Three student panelists explored how environmental issues, such as climate change, impact individuals differently based on their gender identification at a panel presentation Friday.
Cornell Environmental Collective Director Cole Norgaarden ’17 said the event aimed to “challenge the gender binary,” but the panelists primarily focused on the effect environmental change has on women.
“We will be talking about how women are disproportionately impacted by climate change and environmental issues, as opposed to men, and how those experiences are very different depending on your identity,” Norgaarden said.
Tamar Law ’17 and Lisa Malloy ’17 discussed the idea of solastalgia — a loss of “solace in a place that you find as your home environment.”
“Since the woman’s task is often correlated to providing for their family or … [nourishing] the land, we see that these women have very specific relationships to the land,” Malloy said.
Law and Malloy questioned “how nature, culture and gender overlap” and raised the topic of ecofeminism — the idea of “reclaiming femininity.”
“There is not one ecofeminism, but there is an agreement among theorists in the ecofeminist perspective that the domination of women and the domination of nature are interconnected and related,” Law said. “Environmental efforts are vital to integrate with feminist work.”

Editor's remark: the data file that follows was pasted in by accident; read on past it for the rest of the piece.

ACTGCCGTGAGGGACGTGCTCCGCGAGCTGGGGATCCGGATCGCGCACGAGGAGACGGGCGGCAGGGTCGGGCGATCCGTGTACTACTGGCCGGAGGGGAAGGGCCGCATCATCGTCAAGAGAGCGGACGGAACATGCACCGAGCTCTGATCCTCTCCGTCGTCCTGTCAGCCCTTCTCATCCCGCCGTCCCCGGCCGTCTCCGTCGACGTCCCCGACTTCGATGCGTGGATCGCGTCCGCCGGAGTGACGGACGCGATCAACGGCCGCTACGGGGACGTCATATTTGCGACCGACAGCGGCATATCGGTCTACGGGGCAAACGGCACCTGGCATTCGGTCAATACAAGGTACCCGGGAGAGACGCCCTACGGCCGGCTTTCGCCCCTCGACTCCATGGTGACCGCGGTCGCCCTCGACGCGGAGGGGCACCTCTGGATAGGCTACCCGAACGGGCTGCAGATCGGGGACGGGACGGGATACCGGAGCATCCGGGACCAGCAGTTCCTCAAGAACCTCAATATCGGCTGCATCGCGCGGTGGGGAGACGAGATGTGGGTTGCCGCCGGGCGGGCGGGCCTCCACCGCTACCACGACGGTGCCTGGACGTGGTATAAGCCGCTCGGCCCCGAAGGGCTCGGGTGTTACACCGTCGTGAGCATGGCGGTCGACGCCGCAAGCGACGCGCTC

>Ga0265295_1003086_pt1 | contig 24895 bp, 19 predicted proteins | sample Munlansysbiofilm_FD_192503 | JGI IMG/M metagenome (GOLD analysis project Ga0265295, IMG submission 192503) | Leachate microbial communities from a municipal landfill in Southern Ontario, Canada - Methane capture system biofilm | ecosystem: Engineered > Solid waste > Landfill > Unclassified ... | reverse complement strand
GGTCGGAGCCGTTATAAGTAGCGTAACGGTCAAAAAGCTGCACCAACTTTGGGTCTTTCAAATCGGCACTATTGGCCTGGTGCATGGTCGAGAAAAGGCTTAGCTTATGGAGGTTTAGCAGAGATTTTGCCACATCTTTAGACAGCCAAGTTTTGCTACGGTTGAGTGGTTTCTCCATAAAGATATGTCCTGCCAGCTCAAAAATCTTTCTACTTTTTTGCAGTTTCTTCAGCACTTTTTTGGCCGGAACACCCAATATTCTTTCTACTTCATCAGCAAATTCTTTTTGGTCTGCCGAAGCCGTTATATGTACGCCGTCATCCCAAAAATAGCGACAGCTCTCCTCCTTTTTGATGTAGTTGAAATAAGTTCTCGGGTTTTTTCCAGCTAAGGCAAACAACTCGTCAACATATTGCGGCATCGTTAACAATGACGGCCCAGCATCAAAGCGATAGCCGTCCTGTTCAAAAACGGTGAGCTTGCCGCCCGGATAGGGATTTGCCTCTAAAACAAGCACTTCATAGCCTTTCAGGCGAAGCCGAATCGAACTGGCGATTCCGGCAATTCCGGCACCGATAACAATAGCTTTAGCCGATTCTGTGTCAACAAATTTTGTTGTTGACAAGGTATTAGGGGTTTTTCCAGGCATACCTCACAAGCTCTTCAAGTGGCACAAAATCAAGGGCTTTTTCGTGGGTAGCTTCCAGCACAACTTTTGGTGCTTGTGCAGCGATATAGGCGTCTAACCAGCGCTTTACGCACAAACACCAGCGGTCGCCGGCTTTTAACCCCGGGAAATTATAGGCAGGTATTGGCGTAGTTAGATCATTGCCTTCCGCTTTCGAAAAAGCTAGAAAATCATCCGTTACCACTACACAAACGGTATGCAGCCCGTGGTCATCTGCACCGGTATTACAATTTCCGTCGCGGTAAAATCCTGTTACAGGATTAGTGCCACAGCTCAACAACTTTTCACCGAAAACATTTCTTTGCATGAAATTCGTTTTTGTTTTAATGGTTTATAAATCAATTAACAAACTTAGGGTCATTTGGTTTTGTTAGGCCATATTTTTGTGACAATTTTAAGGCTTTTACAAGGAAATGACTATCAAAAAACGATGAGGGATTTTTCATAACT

Doctoral student Hilary Faxon discussed women, farmlands and floods. Faxon said her presentation was inspired by the time she spent in Myanmar — the second most vulnerable country in the world to climate change.
Faxon said the division of labor was a significant issue as “certain tasks were shared and certain were very gendered.”
“In Myanmar, and a lot of places, women deal with seeds and seed saving,” she said. “Men plow … and also men and women share the task of harvesting.”
Faxon also described the legal, technical and cultural barriers women farmers in Myanmar face.
“There is an assumption often that the female farmer is a phrase that makes sense, but for a lot of women in Myanmar, they see themselves culturally as workers, helpers and not farmers,” she said.
Faxon also highlighted the way floods disrupt livelihoods and said women often do no have a much control in relocating.
“The emotion of humor is really big in my work and really big for mobilizing women in Myanmar,” she said. “Maybe that’s one way we can think about the power of emotion in these resistances.”
The panel was hosted by the Cornell Environmental Collaborative, Cornell Women’s Resource Center, The F Word, Think Big Live Green, Planned Parenthood Generation Action and Climate Justice Cornell.